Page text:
The One Navy Task Force is looking at why only a handful of African Americans reach top jobs. It's also examining discrimination in all aspects of Navy life.
The problem starts at the top.
According to data provided by the One Navy Task Force, of the 268 admirals in the Navy, only 10 are African-American, and most are rear admirals, like Alvin Holsey who is heading the task force for the Chief of Naval Operations. There are no Black admirals at the two highest ranks.
Holsey concedes those numbers are small. He said building an admiral is a 20 to 30 year commitment, and someone has to be willing to guide that young officer.
"As a Black officer in the U.S. Navy, I will tell you I've mentored more people who don't look like me than do look like me," he said. "Somebody who doesn't look like me had to reach out and engage in my career."
African Americans comprise about 13 percent of the U.S. population, but roughly 8.1 percent of Naval officers are Black, according to a 2019 report by the Congressional Research Service.
So the pipeline is small, and many Black officers just become exhausted as they work their way up the chain of command, said Keith Green, a retired lieutenant commander. He recently wrote the book Black Officer/White Navy.
"It is not simply just unconscious bias," Green said. "There are active behaviors that are happening to people, because they don’t like working for a Black person or a minority, and they don’t like having one be their supervisor."
Not everyone whom African American officers encounter is a problem, but Green said the extra effort to work around troublesome colleagues takes its toll on Black sailors' careers.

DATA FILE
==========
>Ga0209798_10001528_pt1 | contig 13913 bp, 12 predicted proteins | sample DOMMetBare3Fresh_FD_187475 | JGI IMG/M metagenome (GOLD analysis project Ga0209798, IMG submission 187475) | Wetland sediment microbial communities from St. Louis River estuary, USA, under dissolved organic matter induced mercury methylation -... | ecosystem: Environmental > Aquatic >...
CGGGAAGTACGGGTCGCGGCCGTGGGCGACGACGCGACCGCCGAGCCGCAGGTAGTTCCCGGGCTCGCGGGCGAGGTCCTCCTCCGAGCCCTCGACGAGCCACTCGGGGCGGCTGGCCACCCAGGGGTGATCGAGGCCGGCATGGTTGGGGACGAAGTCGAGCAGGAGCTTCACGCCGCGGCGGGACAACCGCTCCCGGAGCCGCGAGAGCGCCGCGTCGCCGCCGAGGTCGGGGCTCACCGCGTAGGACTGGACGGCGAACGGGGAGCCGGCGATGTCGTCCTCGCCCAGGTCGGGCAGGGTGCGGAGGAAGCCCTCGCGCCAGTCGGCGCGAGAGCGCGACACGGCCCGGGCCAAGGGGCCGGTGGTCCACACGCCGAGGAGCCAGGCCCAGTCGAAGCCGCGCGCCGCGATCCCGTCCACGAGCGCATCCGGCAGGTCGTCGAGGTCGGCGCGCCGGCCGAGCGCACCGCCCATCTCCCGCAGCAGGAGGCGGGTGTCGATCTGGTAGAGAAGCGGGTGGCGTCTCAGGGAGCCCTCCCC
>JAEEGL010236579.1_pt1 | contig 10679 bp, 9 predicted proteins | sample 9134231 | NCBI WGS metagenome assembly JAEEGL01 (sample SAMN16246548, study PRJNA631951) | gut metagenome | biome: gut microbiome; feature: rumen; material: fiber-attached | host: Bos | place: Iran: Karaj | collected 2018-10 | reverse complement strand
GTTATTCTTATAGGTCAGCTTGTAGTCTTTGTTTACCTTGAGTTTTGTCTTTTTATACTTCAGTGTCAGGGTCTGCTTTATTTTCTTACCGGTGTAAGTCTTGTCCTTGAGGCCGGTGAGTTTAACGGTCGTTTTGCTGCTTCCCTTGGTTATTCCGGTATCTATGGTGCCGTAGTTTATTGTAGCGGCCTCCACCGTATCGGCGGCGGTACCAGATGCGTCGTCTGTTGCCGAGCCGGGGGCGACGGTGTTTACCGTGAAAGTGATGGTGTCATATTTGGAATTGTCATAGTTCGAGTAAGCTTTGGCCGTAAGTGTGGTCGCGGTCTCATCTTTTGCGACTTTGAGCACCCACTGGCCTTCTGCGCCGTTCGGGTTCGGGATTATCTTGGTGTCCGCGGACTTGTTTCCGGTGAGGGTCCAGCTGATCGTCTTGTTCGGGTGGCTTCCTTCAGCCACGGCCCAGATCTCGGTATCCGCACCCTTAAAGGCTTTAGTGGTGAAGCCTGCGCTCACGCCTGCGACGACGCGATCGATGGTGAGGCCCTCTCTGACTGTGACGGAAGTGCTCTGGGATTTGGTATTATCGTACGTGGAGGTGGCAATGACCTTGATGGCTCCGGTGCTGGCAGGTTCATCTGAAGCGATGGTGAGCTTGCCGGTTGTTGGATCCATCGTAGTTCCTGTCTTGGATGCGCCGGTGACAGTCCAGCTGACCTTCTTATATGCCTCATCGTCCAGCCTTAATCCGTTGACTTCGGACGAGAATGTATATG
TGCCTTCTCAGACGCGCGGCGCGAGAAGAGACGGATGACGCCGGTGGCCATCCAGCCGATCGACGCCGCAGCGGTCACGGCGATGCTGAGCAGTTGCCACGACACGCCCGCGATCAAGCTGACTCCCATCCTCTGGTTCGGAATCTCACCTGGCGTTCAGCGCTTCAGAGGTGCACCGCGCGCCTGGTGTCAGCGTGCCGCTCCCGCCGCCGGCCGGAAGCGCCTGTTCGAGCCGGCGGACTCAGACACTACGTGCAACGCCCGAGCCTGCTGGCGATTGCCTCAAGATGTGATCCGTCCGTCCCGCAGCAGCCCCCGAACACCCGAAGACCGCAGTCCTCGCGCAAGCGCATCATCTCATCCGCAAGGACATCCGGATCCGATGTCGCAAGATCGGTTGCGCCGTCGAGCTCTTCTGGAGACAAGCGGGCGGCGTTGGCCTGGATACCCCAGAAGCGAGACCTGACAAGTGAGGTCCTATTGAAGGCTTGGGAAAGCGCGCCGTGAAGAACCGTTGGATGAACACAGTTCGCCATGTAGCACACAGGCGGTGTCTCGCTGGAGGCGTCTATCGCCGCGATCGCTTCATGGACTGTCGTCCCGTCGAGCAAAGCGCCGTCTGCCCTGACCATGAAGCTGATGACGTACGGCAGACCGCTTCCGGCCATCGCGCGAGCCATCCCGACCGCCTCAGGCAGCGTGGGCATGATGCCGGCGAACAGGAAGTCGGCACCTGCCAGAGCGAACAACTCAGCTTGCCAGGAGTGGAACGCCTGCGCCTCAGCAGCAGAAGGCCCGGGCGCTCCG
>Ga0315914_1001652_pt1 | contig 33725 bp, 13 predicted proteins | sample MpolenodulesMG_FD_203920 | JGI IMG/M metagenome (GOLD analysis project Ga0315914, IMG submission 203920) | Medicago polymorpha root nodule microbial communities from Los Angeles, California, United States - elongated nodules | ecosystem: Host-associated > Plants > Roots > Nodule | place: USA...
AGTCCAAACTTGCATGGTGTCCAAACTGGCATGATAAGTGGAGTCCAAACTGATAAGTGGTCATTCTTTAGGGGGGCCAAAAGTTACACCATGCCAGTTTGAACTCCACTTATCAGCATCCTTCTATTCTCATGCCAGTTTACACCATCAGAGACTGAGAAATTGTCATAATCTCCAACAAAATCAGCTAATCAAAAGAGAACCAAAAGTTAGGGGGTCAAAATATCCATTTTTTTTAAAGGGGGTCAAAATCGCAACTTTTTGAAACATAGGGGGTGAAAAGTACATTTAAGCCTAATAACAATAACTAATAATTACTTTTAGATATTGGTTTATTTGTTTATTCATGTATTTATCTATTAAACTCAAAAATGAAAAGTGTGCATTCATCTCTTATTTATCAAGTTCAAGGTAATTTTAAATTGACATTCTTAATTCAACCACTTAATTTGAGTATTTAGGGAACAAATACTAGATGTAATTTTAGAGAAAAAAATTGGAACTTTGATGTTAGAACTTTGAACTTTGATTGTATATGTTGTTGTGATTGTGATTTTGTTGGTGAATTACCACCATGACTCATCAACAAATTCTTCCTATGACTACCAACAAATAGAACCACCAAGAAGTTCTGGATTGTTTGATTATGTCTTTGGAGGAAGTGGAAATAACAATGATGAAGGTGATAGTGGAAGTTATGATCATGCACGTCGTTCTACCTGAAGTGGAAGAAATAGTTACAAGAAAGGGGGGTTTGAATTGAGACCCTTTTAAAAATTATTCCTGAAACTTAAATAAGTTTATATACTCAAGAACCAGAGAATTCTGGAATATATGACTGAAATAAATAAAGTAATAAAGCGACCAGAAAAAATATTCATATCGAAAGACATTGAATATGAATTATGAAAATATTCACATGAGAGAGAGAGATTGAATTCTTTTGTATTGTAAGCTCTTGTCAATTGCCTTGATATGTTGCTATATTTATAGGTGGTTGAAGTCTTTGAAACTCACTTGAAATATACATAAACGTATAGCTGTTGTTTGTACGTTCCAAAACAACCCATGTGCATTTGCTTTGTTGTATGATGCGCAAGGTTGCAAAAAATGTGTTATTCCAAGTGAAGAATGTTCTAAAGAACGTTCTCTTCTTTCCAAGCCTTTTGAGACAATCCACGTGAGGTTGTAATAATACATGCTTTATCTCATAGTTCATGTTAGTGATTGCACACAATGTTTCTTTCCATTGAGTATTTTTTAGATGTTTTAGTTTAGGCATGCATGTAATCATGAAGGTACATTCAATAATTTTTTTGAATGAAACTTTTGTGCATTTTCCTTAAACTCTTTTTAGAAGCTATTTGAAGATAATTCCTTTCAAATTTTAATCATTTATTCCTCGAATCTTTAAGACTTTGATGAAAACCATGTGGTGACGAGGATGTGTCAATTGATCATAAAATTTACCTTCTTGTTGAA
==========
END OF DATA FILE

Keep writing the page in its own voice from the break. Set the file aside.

"Not only do you have to do all the other stressful things that any military person has do to," Green said, "you have to play that double game of trying to figure out why you're being treated differently or what's happening to you. Why is something happening to you that isn't happening to other people?"
Retired Rear Admiral Sinclair Harris heads the National Naval Officers Association, which has worked for 50 years to promote diversity in the sea services. He said it takes hundreds of ensigns to eventually make one admiral - or what the Navy calls a flag officer.
"You got to bring more people in in the beginning," he said, "so that the quality cut that you're going to have when you get to senior officer and get to flag officer you have enough people in the pot.”
He called it "Death Valley" -- that point where junior officers opt out to end their careers.
Graduating from the Naval Academy is the most well worn path to admiral, but fewer than 6 percent of the current class at the Naval Academy is Black. Admiral Harris, who was rejected when he applied to the Academy at the beginning of his career, said one solution is mentoring officers coming through less traditional paths.
"When you have one out of 20 diverse candidates going up for flag officer in a community and they decide, you know what, I just got this high paying job at IBM .... now you're down to zero and you have to look at that pipeline, and that pipeline is anemic," Harris said.
The Navy is more diverse at the lower ranks. Nearly 20 percent of enlisted sailors are African American. But Force Master Chief Huben Phillips, who is part of the One Navy Task Force, said sailors can face discrimination in the ranks.
"Throughout my 31 years when I've seen racial discrimination against me, I knew what the policy was; I knew it was wrong," Phillips said. "But when you're in the minority, you just kind of put your head down. You think about self preservation. You think about your family. You think about the bigger picture."
At the moment, the Navy is encouraging enlisted and officers alike to speak up. One Navy Task Force is scheduled to issue its report in December.
This story was produced by the American Homefront Project, a public media collaboration that reports on American military life and veterans. Funding comes from the Corporation for Public Broadcasting.